MANILA, Philippines (AP) — The Philippines has urged fellow Southeast Asian nations to demand that China immediately stop its land reclamation in contested South China Sea reefs, warning the 10-nation bloc's credibility may be undermined if it remains silent on the issue.
Foreign Secretary Albert del Rosario told Association of Southeast Asian Nations ministers that China's massive reclamations, which all appear "to be near completion as portrayed by available photos," could threaten freedom of navigation and the region's biodiversity.
China's neighbors are also concerned that the reclaimed areas, which now are Chinese-controlled territories farthest from its mainland, could be used by Beijing as offshore military bases and resupply and refueling hubs to reinforce its territorial claims.
"ASEAN cannot remain silent on these serious developments," Del Rosario told the bloc's top diplomats in a meeting Wednesday in Malaysia's Kota Kinabalu city. "To do so, would be a grave mistake with fundamental strategic consequences."
The Philippines, Vietnam and Malaysia have protested the land reclamations, which have transformed Johnson South Reef and other underwater coral outcrops in the Spratly archipelago into virtual islands.
U.S. officials have also expressed concern over China's activities.
According to del Rosario, "inaction on this would undermine the principle of centrality, since we are unable to address in a collective and unified manner such a critical issue in our own backyard." A copy of his speech was obtained by The Associated Press on Thursday.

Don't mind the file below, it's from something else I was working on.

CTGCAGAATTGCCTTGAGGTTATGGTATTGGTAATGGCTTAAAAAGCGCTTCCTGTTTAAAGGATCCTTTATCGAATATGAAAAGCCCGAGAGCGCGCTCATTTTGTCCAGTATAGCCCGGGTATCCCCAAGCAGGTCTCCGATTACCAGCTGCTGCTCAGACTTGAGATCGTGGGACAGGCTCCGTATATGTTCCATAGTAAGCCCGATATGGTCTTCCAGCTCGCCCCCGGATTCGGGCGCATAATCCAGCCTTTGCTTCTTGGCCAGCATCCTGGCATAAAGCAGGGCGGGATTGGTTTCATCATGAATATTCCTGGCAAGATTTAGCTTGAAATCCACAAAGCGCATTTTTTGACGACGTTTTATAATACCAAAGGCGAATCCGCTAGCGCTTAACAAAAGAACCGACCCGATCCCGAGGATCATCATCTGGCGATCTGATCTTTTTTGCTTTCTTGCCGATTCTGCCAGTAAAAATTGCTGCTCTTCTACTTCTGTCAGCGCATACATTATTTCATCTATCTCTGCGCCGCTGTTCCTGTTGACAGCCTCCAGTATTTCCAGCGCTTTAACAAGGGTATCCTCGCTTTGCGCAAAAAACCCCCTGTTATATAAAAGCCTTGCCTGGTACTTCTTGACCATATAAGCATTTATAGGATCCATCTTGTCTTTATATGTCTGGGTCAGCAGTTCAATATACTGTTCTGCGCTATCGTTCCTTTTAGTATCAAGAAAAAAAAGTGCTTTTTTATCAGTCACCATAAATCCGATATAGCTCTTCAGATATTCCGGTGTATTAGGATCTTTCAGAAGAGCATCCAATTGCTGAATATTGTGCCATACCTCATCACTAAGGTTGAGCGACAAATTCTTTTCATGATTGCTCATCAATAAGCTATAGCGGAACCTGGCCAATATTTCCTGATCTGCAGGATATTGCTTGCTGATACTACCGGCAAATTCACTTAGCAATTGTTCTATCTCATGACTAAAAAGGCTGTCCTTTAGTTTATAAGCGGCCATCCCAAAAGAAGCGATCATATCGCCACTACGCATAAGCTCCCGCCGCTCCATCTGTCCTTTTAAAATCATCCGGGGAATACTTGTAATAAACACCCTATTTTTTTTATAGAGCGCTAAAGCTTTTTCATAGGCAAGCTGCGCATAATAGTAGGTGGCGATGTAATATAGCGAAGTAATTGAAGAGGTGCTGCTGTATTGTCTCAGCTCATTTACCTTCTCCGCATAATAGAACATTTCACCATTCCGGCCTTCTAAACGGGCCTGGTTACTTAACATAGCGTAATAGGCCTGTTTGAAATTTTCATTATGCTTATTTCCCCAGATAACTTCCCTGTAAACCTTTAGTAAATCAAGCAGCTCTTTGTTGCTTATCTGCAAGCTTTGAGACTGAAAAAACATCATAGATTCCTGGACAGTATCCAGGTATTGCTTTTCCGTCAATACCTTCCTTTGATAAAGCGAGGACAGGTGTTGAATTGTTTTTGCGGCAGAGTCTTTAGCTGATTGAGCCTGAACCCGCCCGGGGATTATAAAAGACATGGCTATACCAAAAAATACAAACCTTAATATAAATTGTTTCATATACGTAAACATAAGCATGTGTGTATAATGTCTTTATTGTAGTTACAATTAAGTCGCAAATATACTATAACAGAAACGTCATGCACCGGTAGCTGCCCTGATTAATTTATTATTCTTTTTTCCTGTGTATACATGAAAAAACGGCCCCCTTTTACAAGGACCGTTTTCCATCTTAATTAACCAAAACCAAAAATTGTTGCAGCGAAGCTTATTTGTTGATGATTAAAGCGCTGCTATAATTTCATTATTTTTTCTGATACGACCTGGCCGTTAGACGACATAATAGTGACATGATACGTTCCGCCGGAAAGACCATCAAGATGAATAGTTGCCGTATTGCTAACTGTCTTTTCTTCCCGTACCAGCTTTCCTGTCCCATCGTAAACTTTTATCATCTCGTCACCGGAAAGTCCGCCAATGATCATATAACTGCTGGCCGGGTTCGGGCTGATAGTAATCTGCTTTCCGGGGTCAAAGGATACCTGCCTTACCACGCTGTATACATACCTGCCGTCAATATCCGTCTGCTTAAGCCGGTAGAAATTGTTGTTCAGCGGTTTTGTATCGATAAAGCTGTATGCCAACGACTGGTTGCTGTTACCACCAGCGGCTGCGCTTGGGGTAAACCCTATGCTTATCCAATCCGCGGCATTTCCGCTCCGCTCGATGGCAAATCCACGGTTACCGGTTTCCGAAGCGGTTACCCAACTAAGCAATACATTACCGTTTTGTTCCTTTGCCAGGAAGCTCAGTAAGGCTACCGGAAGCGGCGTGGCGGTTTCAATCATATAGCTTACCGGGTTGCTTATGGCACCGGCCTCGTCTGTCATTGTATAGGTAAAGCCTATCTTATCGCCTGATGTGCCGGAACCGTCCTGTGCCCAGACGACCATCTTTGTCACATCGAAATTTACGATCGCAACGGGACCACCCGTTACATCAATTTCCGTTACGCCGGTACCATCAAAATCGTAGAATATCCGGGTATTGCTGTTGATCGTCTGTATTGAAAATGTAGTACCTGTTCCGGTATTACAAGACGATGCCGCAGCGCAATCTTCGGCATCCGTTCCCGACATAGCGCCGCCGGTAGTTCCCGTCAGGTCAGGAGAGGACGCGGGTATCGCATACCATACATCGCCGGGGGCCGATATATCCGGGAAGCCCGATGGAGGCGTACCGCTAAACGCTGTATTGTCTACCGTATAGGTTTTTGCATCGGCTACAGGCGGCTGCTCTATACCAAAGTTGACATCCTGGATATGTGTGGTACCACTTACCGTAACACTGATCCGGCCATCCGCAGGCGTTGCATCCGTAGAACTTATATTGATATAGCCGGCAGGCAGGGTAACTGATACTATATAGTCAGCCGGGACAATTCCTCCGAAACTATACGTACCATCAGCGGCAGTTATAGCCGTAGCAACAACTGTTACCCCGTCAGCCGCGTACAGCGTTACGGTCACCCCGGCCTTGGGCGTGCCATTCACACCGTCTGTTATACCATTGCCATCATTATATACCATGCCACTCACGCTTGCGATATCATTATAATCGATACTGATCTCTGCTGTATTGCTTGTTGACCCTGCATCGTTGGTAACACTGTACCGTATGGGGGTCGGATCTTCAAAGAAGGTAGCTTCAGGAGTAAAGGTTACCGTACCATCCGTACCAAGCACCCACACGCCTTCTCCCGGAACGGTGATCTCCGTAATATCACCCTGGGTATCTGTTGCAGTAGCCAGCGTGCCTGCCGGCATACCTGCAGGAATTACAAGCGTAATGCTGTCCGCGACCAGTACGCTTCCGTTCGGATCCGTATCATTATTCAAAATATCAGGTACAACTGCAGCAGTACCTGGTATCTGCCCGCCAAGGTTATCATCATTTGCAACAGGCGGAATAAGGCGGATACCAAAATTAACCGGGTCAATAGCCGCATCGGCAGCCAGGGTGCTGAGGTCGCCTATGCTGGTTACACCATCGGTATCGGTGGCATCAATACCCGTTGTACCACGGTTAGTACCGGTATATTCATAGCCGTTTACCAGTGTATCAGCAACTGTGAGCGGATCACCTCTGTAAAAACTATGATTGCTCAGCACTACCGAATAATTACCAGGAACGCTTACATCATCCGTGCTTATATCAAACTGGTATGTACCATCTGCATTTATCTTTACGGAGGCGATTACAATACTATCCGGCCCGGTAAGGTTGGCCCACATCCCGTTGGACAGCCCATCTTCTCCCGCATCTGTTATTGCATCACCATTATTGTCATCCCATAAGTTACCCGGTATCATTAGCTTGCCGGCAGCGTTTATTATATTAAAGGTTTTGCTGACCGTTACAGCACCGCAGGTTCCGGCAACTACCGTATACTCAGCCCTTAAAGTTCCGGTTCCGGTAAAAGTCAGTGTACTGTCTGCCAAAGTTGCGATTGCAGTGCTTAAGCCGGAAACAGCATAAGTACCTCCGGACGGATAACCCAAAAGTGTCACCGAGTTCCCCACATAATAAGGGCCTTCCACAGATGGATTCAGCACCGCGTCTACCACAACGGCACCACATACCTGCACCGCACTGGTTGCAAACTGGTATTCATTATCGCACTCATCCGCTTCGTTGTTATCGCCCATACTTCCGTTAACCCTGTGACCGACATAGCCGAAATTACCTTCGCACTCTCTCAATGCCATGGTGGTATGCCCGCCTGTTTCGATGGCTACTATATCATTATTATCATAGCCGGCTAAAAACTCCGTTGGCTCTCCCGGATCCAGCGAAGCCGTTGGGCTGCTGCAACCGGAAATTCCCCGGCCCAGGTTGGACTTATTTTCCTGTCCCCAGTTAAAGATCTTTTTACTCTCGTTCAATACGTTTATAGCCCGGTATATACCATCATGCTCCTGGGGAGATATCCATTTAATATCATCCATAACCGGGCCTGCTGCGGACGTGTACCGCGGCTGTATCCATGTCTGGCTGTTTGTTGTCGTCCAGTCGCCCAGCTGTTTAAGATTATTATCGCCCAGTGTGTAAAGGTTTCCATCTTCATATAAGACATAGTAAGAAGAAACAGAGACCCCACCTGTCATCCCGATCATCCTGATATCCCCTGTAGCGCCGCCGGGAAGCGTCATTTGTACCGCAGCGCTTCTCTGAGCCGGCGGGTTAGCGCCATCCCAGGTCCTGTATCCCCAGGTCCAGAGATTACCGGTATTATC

The Chinese Embassy in Manila had no immediate comment, but Beijing's foreign ministry has said that the area where the reclamation is reportedly underway is part of China's territory, and that any Chinese activities there should be of no concern to the Philippines and other countries.
Brunei and Taiwan also claim parts of the sprawling sea, which has some of the world's busiest commercial sea lanes.
Del Rosario said the land reclamations appeared to be a part of the "step by step realization of China's illegal nine-dash line," referring to a rough demarcation of China's territory on its official maps that virtually envelopes most of the South China Sea, including areas that other Southeast Asian nations also claim.
"With both freedom of navigation, peace and stability at risk, ASEAN as a regional force should consider reaching out to the community of nations to help us say to China that what it is doing is wrong, that it must immediately stop its reclamation activities," he said.